Triple sharp and triple flat are used in a few pieces (e.g Alkan's Op 39 No 10, 30 ans, Roslavet's sonata)

But lilypond doesn't seem to have those accidentals, so can I create them manually? (e.g concatenating existing glyphs)

2 Answers 2


If you need this in one or two places doing it like Ramillies suggested will work just fine. If you need it more frequently you may want to get some sort of proper support:

By doing something like

  (append pitchnames
          (map (lambda (i n)
                 (cons (string->symbol (format #f "~aisisis" n))
                       (ly:make-pitch -1 i 3/2)))
               (iota 7) '(c d e f g a b))
          (map (lambda (i n)
                 (cons (string->symbol (format #f "~aeseses" n))
                       (ly:make-pitch -1 i -3/2)))
               (iota 7) '(c d e f g a b))))

we can get support for alterations 3/2 (triple sharp) and -3/2 (triple flat). In this case we are using note names c-d-e-f-g-a-b with suffixes isisis and eseses. This will allows to properly enter such a note by doing cisisis.

Now, of course this does not print. Lilypond uses a pairlist of glyph names for this, so it assumes that every accidental is a single feta glyph. In this case this is not true, so we’ll need to change the Accidental stencil:

\layout {
  \context {
    alterationGlyphs =
    #(append '((3/2 . "custom")
               (-3/2 . "custom"))
    \override Accidental.stencil =
    #(lambda (grob)
       (let* ((glyph (ly:grob-property grob 'glyph-name))
              (alt (ly:grob-property grob 'alteration))
              (dir (> alt 0))
              (alt (abs alt))
              (alt (* 2 alt))
              (doubles (quotient alt 2))
              (singles (remainder alt 2))
              (doublesharp (grob-interpret-markup grob (markup #:musicglyph "accidentals.doublesharp")))
              (doublesharps (make-list doubles doublesharp))
              (sharp (grob-interpret-markup grob (markup #:musicglyph "accidentals.sharp")))
              (flat (grob-interpret-markup grob (markup #:musicglyph "accidentals.flat"))))
         (if (or (equal? glyph "custom") (> alt 2))
             (if dir
                 (if (> singles 0)
                     (ly:stencil-combine-at-edge sharp X RIGHT (stack-stencils X RIGHT 0.1 doublesharps) 0.1)
                     (stack-stencils X RIGHT 0.1 doublesharps))
                 (stack-stencils X RIGHT -0.22 (make-list alt flat)))
             (ly:accidental-interface::print grob))))

This will use the regular stencil unless the absolute alteration is more than 1 or the alteration glyph is set to "custom", in which case it uses repeated flats or repeated double sharps with an optional leading sharp.

Then we can simply do

\fixed c' {
  c cis cisis cisisis |
  c ces ceses ceseses |
  cisisis cisis cis c |
  ceseses ceses ces c

Now, if we add more and more such suffixes we’ll see that this is not an efficient representation. Instead of defining dedicated notenames we could also simply do a small music function that sharpens or flattens the music:

alt =
#(define-music-function (n m) (number? ly:music?)
   #{ \transpose #(ly:make-pitch 0 0) #(ly:make-pitch 0 0 (/ n 2)) #m #})

bas =
#(define-music-function (n m) (number? ly:music?)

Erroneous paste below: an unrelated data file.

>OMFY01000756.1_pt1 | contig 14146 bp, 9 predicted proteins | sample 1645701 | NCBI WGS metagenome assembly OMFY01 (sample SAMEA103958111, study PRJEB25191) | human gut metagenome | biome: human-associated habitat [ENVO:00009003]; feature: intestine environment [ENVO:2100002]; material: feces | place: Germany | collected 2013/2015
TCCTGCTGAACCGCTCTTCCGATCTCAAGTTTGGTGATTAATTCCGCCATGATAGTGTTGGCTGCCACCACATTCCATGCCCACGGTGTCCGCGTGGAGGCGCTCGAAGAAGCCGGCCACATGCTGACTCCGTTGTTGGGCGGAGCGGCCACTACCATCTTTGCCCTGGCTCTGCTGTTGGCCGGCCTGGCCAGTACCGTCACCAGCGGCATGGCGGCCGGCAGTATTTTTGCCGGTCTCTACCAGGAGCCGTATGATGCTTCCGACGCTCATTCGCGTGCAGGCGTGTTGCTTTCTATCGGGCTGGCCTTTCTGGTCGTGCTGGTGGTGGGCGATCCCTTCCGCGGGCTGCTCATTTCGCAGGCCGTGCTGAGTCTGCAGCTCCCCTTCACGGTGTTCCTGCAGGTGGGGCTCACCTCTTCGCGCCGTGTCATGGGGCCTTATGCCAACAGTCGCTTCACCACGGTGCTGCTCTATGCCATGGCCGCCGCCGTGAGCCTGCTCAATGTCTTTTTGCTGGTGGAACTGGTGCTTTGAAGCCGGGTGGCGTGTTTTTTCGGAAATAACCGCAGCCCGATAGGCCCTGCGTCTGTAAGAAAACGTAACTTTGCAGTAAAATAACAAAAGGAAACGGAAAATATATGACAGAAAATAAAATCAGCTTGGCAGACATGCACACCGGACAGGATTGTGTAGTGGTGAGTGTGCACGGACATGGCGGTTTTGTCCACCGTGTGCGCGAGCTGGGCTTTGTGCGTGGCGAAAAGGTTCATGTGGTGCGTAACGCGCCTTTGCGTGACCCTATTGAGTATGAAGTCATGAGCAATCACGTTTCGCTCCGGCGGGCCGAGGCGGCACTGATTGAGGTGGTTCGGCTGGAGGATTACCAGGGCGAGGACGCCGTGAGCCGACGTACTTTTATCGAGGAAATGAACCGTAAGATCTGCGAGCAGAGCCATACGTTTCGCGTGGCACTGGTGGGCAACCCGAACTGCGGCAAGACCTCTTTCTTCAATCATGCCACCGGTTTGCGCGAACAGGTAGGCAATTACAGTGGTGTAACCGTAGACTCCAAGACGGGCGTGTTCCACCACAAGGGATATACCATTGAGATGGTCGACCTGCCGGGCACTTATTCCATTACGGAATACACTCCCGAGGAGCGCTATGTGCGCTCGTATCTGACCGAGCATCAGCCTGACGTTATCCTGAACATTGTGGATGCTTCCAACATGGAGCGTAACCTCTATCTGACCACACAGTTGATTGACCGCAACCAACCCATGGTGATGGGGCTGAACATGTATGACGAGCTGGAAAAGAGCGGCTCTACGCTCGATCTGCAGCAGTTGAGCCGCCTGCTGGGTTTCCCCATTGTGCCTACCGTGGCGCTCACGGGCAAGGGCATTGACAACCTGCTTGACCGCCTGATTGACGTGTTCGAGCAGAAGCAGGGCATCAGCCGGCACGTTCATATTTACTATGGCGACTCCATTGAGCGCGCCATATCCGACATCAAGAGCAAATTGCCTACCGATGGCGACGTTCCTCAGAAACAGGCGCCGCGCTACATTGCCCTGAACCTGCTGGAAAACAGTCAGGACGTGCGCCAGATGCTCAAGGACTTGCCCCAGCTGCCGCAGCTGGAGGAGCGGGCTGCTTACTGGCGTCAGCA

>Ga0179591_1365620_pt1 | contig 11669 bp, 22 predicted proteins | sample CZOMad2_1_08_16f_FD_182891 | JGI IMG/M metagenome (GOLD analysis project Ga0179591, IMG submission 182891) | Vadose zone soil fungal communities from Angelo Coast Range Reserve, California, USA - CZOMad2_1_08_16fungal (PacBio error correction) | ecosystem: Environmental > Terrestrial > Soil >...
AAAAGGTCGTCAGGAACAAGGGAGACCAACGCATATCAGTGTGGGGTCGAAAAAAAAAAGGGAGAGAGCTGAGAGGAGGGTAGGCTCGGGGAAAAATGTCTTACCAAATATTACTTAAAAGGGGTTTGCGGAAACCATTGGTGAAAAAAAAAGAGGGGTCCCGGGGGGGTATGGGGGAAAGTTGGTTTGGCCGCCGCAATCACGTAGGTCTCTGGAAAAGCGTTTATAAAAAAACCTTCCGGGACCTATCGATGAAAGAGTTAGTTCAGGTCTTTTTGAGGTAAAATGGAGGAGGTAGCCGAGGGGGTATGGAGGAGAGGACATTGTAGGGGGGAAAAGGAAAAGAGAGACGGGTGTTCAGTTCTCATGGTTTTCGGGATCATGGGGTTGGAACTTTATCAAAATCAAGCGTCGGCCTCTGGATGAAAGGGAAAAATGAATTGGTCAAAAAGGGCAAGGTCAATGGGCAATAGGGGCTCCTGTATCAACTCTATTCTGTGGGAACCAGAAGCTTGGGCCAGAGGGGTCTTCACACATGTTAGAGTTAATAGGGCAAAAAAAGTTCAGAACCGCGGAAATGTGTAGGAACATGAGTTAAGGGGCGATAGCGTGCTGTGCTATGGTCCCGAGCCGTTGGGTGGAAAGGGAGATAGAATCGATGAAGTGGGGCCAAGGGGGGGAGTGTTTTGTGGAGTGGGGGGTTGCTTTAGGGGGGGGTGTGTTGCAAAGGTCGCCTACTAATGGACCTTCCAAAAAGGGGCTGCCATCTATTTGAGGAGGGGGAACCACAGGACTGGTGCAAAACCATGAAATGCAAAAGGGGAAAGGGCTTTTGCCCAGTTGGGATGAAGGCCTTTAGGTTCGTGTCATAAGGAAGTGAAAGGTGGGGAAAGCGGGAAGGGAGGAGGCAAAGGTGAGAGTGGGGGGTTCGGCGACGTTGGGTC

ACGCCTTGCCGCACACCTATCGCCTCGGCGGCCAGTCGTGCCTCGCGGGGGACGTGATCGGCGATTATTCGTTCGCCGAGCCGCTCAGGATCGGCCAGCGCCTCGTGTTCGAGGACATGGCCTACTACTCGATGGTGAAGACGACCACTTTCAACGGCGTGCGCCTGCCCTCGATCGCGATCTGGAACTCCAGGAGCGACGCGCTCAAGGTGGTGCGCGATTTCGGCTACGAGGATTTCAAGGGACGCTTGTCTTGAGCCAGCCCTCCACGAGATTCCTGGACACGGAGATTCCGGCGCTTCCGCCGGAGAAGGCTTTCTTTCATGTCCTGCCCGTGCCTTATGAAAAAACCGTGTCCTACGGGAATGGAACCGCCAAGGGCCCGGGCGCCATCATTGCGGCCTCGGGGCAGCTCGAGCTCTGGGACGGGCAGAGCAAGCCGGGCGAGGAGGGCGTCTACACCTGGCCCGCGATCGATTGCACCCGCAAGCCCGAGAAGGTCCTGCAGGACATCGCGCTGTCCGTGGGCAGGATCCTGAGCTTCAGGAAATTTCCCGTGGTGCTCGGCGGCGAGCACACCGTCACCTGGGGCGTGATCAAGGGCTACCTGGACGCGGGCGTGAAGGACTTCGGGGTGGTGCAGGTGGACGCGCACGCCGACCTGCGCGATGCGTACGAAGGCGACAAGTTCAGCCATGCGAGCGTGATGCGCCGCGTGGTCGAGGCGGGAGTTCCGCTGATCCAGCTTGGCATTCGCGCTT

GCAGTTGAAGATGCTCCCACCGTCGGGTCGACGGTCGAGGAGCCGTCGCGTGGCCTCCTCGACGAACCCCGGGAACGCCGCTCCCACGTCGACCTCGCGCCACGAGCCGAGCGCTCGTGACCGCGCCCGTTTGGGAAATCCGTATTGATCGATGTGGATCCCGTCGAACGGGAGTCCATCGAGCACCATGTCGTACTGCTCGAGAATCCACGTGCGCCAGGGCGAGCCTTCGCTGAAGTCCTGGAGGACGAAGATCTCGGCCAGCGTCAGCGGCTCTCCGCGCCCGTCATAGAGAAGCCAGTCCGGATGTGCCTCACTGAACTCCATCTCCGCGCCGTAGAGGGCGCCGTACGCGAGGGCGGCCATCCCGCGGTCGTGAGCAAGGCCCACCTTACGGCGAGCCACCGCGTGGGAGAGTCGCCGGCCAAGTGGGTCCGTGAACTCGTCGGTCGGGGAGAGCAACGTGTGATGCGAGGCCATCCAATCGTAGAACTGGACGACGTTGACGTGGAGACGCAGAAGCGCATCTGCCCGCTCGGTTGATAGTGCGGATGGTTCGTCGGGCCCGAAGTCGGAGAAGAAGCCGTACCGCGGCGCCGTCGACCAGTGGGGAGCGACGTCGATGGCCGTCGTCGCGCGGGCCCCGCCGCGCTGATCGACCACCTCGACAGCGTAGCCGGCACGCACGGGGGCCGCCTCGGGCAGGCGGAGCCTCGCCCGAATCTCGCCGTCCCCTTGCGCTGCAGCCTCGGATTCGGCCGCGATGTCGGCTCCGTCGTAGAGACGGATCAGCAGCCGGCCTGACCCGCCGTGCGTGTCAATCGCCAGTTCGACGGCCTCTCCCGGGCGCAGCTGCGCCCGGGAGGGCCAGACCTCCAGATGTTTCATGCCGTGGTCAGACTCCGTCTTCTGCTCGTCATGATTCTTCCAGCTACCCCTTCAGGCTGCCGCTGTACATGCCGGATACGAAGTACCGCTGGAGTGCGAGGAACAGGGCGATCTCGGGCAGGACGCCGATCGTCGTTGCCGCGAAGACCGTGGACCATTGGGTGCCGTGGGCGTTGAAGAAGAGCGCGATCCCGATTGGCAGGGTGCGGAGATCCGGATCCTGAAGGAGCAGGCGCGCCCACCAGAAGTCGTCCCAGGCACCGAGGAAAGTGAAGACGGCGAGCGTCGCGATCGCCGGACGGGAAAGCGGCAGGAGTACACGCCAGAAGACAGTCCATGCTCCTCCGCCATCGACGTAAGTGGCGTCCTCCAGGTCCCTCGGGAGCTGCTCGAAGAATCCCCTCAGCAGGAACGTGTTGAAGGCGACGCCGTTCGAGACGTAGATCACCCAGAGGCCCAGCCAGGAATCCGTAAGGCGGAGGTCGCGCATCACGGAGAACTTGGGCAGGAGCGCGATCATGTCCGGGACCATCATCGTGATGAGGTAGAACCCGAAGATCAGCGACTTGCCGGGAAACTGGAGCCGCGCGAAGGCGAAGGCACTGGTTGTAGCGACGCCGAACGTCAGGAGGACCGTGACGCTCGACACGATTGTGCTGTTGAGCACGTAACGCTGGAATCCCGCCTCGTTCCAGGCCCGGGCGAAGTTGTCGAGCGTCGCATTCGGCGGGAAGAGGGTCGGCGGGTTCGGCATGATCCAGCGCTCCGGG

(alt (- n) m))

This way we can do

\fixed c' {
  \alt3c \alt4c \bas5c \alt1c

(Note there are some warnings as the engraver does not find any configures glyphs for these alterations, which can be safely ignored!).

Now, what advantages does this have over Ramillies solution? This introduces proper support for such accidentals, which means you can transpose them:

\transpose cis c { \key ais\major ais'8 bis' cisis'' dis'' cisisis'' disis'' eis''4 }

proper MIDI support, the logic could be extended to provide support for cancelling, key signatures, whatever.


I'm not sure if it can be achieved in a "clean" manner (i. e. by Lilypond knowing it's a triple-accidental'ed note). However, you can always play dirty.

In Lilypond, you can make anything look like anything. Pretty much any object (that is rendered in some way) has a property stencil, which tells Lilypond how the object should be rendered, and it can be overridden by whatever you want. If you override it with #ly:text-interface::print, you can then specify any markup in a property called text.

So you can write a normal sharp or double sharp note and hack the accidental that appears in this way. For instance, if you want to make an A-triple-sharp, you could do this:

  \once\override Accidental.stencil = #ly:text-interface::print
  \once\override Accidental.text = \markup\concat{\sharp \doublesharp}
  ais2 |

This puts down an A sharp, but the sharp is actually hacked to look like \markup\concat{\sharp \doublesharp}, so you get this:

An A triple sharp made in the described way

I guess you will want to tweak it a bit for better readability, but that's just a question of using familiar markup commands (and if they're not familiar, there's always the complete list in docs) like \hspace or \raise.

The only disadvantage of this method is that Lilypond will think there's a sharp in front of that note (and it is a sharp, we just hacked it to look differently). So if the next note in the same bar needs to be a real A sharp, you will need to write it as ais! in order to force the sharp to appear. The MIDI output will also be wrong. But it gets the job done (and it's the only thing I can think of at the moment).

Your Answer

By clicking “Post Your Answer”, you agree to our terms of service and acknowledge that you have read and understand our privacy policy and code of conduct.

Not the answer you're looking for? Browse other questions tagged or ask your own question.